Rank Decompositions of graphs#
This module wraps C code from Philipp Klaus Krause computing an optimal rank-decomposition.
Definitions :
Given a graph \(G\) and a subset \(S\subseteq V(G)\) of vertices, the rank-width of \(S\) in \(G\), denoted \(rw_G(S)\), is equal to the rank in \(GF(2)\) of the \(|S| \times (|V|-|S|)\) matrix of the adjacencies between the vertices of \(S\) and \(V\backslash S\). By definition, \(rw_G(S)\) is equal to \(rw_G(\overline S)\) where \(\overline S\) is the complement of \(S\) in \(V(G)\).
A rank-decomposition of \(G\) is a tree whose \(n\) leaves are the elements of \(V(G)\), and whose internal nodes have degree 3. In a tree, any edge naturally corresponds to a bipartition of the vertex set : indeed, the removal of any edge splits the tree into two connected components, thus splitting the set of leaves (i.e. vertices of \(G\)) into two sets. Hence we can define for any edge \(e\in E(G)\) a width equal to the value \(rw_G(S)\) or \(rw_G(\overline S)\), where \(S,\overline S\) is the bipartition obtained from \(e\). The rank-width associated to the whole decomposition is then set to the maximum of the width of all the edges it contains.
A rank-decomposition is said to be optimal for \(G\) if it is the decomposition achieving the minimal rank-width.
RW – The original source code :
RW is a program that calculates rank-width and rank-decompositions. It is based on ideas from:
OUTPUT:
The rank decomposition is returned as a tree whose vertices are subsets of \(V(G)\). Its leaves, corresponding to the vertices of \(G\) are sets of 1 elements, i.e. singletons.
sage: g = graphs.PetersenGraph()
sage: rw, tree = g.rank_decomposition()
sage: all(len(v)==1 for v in tree if tree.degree(v) == 1)
True
>>> from sage.all import *
>>> g = graphs.PetersenGraph()
>>> rw, tree = g.rank_decomposition()
>>> all(len(v)==Integer(1) for v in tree if tree.degree(v) == Integer(1))
True
The internal nodes are sets of the decomposition. This way, it is easy to deduce the bipartition associated to an edge from the tree. Indeed, two adjacent vertices of the tree are comparable sets : they yield the bipartition obtained from the smaller of the two and its complement.
sage: g = graphs.PetersenGraph()
sage: rw, tree = g.rank_decomposition()
sage: u = Set([8, 9, 3, 7])
sage: v = Set([8, 9])
sage: tree.has_edge(u,v)
True
sage: m = min(u,v)
sage: bipartition = (m, Set(g.vertices(sort=False)) - m)
sage: bipartition
({8, 9}, {0, 1, 2, 3, 4, 5, 6, 7})
>>> from sage.all import *
>>> g = graphs.PetersenGraph()
>>> rw, tree = g.rank_decomposition()
>>> u = Set([Integer(8), Integer(9), Integer(3), Integer(7)])
>>> v = Set([Integer(8), Integer(9)])
>>> tree.has_edge(u,v)
True
>>> m = min(u,v)
>>> bipartition = (m, Set(g.vertices(sort=False)) - m)
>>> bipartition
({8, 9}, {0, 1, 2, 3, 4, 5, 6, 7})
Warning
The current implementation cannot handle graphs of \(\geq 32\) vertices.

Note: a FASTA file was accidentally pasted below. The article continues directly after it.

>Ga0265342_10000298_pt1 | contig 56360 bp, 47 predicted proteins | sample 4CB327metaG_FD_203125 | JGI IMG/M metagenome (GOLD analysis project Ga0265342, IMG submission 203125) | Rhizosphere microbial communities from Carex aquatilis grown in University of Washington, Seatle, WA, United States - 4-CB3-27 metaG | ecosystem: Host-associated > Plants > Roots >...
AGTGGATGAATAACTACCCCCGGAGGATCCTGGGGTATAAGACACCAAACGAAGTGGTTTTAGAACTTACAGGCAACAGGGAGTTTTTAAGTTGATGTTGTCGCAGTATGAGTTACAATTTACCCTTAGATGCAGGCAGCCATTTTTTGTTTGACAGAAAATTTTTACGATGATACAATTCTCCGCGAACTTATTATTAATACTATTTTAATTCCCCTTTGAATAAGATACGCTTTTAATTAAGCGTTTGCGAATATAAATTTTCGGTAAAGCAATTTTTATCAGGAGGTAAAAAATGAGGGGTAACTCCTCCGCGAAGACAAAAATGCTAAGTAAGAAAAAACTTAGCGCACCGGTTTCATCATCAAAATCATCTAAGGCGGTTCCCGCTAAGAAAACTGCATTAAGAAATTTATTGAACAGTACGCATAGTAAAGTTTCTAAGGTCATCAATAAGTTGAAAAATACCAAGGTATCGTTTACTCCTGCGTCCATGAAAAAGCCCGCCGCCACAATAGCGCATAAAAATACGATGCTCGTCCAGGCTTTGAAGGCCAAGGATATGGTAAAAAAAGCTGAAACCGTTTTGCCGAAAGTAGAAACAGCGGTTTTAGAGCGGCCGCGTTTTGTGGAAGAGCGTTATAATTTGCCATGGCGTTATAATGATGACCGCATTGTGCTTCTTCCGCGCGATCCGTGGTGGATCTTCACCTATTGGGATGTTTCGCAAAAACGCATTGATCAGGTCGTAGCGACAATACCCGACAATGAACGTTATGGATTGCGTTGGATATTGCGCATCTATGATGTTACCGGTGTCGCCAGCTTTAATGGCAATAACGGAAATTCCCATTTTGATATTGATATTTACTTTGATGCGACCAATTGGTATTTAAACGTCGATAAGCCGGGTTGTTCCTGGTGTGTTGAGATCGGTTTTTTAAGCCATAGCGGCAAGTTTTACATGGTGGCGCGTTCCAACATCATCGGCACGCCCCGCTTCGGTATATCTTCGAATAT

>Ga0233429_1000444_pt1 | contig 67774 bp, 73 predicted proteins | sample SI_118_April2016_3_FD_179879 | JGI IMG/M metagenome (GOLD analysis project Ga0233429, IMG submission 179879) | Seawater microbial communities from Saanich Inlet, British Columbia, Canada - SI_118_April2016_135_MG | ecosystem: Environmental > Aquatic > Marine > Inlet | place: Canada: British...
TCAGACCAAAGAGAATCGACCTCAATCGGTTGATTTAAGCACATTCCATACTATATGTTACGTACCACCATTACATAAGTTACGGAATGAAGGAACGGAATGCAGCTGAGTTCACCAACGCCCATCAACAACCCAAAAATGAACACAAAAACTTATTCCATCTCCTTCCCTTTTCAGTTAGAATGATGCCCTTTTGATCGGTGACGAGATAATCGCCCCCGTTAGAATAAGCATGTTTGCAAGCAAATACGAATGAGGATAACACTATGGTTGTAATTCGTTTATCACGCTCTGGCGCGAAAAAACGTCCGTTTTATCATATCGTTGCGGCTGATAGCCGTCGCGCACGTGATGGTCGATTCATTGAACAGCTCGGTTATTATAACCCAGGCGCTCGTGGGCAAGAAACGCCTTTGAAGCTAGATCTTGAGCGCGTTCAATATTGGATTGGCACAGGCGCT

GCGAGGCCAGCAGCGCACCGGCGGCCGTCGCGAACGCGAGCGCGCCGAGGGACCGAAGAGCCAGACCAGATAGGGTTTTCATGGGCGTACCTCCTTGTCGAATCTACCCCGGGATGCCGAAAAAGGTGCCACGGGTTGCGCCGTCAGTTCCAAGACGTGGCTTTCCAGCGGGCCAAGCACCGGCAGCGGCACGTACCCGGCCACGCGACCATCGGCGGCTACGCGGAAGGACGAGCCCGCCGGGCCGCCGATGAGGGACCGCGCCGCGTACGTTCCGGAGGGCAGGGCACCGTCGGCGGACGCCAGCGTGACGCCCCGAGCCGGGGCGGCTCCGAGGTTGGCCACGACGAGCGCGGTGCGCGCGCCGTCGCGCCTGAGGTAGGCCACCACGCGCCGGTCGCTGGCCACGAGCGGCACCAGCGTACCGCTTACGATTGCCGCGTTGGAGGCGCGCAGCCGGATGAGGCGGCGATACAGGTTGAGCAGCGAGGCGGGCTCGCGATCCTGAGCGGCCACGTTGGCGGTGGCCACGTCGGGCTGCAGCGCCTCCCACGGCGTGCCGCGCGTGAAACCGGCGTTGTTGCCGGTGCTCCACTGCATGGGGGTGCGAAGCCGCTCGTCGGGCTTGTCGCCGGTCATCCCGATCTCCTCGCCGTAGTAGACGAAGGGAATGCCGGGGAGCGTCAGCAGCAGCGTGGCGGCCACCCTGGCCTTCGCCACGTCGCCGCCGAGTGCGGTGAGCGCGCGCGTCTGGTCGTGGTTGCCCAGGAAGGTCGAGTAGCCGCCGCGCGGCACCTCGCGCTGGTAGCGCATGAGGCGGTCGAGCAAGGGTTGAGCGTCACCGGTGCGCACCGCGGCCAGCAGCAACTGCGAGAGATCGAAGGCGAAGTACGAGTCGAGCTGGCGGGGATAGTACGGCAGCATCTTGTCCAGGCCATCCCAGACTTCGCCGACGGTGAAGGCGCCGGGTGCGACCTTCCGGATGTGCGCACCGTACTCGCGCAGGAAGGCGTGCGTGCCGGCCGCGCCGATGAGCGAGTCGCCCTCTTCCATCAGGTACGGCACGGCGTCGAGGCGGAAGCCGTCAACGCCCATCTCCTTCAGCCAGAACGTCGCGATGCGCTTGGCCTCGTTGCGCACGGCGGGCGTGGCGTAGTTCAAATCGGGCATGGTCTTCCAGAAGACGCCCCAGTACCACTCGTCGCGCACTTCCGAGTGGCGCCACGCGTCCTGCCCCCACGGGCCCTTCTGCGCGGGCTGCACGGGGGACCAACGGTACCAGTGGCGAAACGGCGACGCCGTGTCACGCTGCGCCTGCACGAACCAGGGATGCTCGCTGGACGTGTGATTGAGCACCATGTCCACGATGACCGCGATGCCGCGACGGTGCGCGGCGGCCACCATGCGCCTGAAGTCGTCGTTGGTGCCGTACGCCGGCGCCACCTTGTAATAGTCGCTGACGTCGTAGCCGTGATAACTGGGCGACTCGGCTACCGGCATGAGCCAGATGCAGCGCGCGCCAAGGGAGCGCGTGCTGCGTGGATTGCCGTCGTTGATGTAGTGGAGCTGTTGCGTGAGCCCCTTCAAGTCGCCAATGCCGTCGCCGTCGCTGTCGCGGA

A bug that has been reported upstream make the code crash immediately on instances of size \(30\). If you experience this kind of bug please report it to us, what we need is some information on the hardware you run to know where it comes from !
EXAMPLES:
sage: g = graphs.PetersenGraph()
sage: g.rank_decomposition()
(3, Graph on 19 vertices)
>>> from sage.all import *
>>> g = graphs.PetersenGraph()
>>> g.rank_decomposition()
(3, Graph on 19 vertices)
AUTHORS:
Philipp Klaus Krause : Implementation of the C algorithm
Nathann Cohen : Interface with Sage and documentation
Methods#
- sage.graphs.graph_decompositions.rankwidth.mkgraph(num_vertices)[source]#
Return the graph corresponding to the current rank-decomposition.
(This function is for internal use)
EXAMPLES:
sage: from sage.graphs.graph_decompositions.rankwidth import rank_decomposition sage: g = graphs.PetersenGraph() sage: rank_decomposition(g) (3, Graph on 19 vertices)
>>> from sage.all import * >>> from sage.graphs.graph_decompositions.rankwidth import rank_decomposition >>> g = graphs.PetersenGraph() >>> rank_decomposition(g) (3, Graph on 19 vertices)
- sage.graphs.graph_decompositions.rankwidth.rank_decomposition(G, verbose=False)[source]#
Compute an optimal rank-decomposition of the given graph.
This function is available as a method of the
Graph
class. Seerank_decomposition
.INPUT:
verbose
– boolean (default:False
); whether to display progress information while computing the decomposition
OUTPUT:
A pair
(rankwidth, decomposition_tree)
, whererankwidth
is a numerical value anddecomposition_tree
is a ternary tree describing the decomposition (cf. the module’s documentation).EXAMPLES:
sage: from sage.graphs.graph_decompositions.rankwidth import rank_decomposition sage: g = graphs.PetersenGraph() sage: rank_decomposition(g) (3, Graph on 19 vertices)
>>> from sage.all import * >>> from sage.graphs.graph_decompositions.rankwidth import rank_decomposition >>> g = graphs.PetersenGraph() >>> rank_decomposition(g) (3, Graph on 19 vertices)
On more than 32 vertices:
sage: g = graphs.RandomGNP(40, .5) sage: rank_decomposition(g) Traceback (most recent call last): ... RuntimeError: the rank decomposition cannot be computed on graphs of >= 32 vertices
>>> from sage.all import * >>> g = graphs.RandomGNP(Integer(40), RealNumber('.5')) >>> rank_decomposition(g) Traceback (most recent call last): ... RuntimeError: the rank decomposition cannot be computed on graphs of >= 32 vertices
The empty graph:
sage: g = Graph() sage: rank_decomposition(g) (0, Graph on 0 vertices)
>>> from sage.all import * >>> g = Graph() >>> rank_decomposition(g) (0, Graph on 0 vertices)